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  • Yasuhiko YAMAMOTO, Hajime MITA, Takako OHYAMA
    2007 Volume 47 Issue 1 Pages 023-028
    Published: 2007
    Released: February 21, 2007
    JOURNALS FREE ACCESS
    A G-quadruplex DNA is composed of stacked G-quartets, each of which involves the planar association of four guanine bases. The size and planarity of a G-quartet are well-suited for interacting with a porphyrin ring through π-π stacking. We have demonstrated the formation of a stable coordination complex between heme, the iron (III)-protoporphyrin IX complex, and a parallel G-quadruplex DNA assembled from a single repeat sequence of the human telomere, TTAGGG. The heme-DNA complex was found to be remarkably similar, in various spectroscopic and functional properties, to hemoprotein such as myoglobin.
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  • Hiroshi YOSHIDA, Chikara FURUSAWA, Kunihiko KANEKO
    2007 Volume 47 Issue 1 Pages 029-035
    Published: 2007
    Released: February 21, 2007
    JOURNALS FREE ACCESS
    The development of a multicellular organism is a dynamic process. With the increase of the cell number, starting from one or a few cells, cells are differentiated with different compositions. These differet types of cells form an ordered pattern. It is rather surprising that differentiation in cell types and formation of controlled patterns are compatible, because the former gives morphogenetic diversification whereas the latter implies recursive production of a cell ensemble, reducing individual differences. We studied this problem by taking a simple cell model with intracellular reaction dynamics of chemical concentrations, cell-cell interactions, and increase in cell numbers. We show that, by starting from an initial object consisting of both the cell type with diverse chemicals and the differentiated cell type, the recursive production of a multicellular organism with morphogenetic diversity is possible.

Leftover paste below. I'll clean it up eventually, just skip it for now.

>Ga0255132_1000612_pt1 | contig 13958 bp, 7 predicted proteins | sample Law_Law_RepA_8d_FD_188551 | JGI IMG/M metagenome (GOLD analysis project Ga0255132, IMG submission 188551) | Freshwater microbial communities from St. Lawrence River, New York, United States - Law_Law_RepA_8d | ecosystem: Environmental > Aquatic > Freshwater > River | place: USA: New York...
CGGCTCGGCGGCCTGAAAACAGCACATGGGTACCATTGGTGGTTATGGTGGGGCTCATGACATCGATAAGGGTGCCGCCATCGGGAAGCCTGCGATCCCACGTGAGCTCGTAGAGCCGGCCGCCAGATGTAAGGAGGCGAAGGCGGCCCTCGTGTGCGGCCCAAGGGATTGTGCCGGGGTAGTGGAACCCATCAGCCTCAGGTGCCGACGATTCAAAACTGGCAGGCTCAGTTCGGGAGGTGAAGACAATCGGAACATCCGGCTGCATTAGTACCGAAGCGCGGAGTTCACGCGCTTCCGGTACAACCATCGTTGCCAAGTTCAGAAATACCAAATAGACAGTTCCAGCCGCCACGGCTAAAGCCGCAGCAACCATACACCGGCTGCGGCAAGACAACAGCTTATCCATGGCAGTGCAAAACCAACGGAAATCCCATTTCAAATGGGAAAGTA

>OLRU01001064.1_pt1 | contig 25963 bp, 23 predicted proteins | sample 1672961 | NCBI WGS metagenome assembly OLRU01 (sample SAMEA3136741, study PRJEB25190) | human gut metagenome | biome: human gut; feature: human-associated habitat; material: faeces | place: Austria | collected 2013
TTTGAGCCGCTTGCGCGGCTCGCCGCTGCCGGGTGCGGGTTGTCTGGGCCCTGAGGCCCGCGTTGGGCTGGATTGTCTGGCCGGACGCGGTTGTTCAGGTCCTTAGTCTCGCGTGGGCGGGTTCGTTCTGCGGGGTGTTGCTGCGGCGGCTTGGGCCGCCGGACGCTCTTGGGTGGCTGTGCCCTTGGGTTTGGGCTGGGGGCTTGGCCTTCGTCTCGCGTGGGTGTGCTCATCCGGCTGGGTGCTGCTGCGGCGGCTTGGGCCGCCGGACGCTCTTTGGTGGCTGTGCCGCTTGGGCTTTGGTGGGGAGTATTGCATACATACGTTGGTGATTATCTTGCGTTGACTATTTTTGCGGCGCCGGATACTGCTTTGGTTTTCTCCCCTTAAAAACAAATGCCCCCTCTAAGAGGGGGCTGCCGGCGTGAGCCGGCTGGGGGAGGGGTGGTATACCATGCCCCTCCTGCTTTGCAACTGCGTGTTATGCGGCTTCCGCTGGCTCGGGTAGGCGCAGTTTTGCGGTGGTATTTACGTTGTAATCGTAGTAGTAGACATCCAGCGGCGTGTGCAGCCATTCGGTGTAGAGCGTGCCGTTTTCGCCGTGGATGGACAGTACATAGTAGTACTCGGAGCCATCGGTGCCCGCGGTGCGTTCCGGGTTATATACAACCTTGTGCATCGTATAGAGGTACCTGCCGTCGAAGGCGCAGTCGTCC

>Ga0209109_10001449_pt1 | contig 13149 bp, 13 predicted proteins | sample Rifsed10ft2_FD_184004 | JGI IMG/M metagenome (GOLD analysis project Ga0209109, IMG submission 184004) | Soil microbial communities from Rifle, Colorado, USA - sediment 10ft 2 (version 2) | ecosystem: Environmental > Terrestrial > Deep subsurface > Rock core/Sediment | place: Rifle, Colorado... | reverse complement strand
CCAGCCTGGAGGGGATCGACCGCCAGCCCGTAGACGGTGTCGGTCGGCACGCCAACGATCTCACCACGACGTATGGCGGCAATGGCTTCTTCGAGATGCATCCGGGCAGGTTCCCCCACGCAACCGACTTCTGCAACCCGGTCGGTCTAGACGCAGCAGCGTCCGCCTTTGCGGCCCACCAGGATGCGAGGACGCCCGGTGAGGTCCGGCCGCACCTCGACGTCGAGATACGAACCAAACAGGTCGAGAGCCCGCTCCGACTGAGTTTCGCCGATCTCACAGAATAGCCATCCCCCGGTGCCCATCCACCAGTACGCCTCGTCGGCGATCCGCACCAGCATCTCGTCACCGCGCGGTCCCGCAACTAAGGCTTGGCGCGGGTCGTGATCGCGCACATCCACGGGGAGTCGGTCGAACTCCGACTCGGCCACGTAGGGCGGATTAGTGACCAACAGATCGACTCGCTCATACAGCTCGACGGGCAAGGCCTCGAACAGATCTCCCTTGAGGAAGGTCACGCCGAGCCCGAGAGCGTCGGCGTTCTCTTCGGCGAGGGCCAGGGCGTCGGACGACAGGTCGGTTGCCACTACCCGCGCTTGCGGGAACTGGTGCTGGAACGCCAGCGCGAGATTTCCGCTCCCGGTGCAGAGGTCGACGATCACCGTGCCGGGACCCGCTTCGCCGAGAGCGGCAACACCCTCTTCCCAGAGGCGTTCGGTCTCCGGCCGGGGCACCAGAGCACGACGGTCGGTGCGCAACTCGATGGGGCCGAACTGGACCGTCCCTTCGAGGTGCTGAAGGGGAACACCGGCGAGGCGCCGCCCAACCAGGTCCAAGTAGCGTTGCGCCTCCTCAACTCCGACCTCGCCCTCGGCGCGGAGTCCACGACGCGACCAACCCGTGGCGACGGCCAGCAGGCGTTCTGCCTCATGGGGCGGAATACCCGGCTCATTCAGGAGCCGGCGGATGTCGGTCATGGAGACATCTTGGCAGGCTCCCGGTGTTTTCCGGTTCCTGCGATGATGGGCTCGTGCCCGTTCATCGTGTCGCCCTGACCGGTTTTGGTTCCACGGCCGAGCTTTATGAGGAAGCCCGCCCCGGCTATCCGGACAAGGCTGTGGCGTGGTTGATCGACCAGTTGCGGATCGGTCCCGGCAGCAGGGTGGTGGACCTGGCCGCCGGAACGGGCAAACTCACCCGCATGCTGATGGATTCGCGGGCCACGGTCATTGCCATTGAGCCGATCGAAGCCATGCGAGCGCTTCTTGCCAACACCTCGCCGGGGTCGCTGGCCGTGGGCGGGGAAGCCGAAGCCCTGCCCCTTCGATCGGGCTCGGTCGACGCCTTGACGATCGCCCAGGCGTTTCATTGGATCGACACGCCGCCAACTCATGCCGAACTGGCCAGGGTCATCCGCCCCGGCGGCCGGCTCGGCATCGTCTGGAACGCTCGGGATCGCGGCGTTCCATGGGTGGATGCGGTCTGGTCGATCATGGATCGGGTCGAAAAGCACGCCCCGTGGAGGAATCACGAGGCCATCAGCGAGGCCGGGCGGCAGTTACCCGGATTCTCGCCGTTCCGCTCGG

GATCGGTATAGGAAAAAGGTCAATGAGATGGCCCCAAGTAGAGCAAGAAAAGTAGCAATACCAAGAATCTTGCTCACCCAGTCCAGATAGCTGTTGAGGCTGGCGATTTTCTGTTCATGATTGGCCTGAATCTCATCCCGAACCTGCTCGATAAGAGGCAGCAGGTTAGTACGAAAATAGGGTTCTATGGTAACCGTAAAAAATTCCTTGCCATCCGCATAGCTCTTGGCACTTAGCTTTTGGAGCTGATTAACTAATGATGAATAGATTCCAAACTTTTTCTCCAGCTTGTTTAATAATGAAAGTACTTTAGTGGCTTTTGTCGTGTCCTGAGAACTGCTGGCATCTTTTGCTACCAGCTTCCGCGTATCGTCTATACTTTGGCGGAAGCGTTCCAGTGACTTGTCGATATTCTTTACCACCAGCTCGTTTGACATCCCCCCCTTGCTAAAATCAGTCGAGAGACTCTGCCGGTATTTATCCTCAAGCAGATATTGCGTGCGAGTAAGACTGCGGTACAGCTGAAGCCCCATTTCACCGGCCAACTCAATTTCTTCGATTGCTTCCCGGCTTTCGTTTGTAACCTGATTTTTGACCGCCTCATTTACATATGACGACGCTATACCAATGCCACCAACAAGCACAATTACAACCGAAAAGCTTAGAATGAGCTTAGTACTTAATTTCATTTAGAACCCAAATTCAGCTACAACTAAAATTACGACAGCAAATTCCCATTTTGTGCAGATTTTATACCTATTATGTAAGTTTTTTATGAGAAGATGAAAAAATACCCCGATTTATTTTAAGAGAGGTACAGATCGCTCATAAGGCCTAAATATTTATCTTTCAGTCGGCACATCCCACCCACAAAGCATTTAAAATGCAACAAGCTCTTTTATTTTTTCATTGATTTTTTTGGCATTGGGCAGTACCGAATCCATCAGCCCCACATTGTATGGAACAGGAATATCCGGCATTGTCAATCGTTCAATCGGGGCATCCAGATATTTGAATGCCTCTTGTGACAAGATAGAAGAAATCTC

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  • Tsuyoshi INOUE, Yoshihiro URADE
    2007 Volume 47 Issue 1 Pages 036-043
    Published: 2007
    Released: February 21, 2007
    JOURNALS FREE ACCESS
    Supplementary material
    The structural based drug-design (SBDD) is one of the useful methods for producing a novel medicine. We recently succeeded in X-ray crystallographic determination of two target molecules. One is human hematopoietic prostaglandin (PG) D synthase (H-PGDS) that produces PGD2 as an allergic mediator in mast cells and Th2 cells. The other is Trypanosoma brucei PGF synthase (TbPGFS), a member of the aldo-ketoreductase superfamily, catalyzes the NADPH-dependent reduction of PGH2 to PGF, whose overproduction during trypanosomiasis causes miscarriage in infected female subjects. In this report, we introduce the recent progress in the research of the high resolution structures of human H-PGDS and TbPGFS useful for SBDD.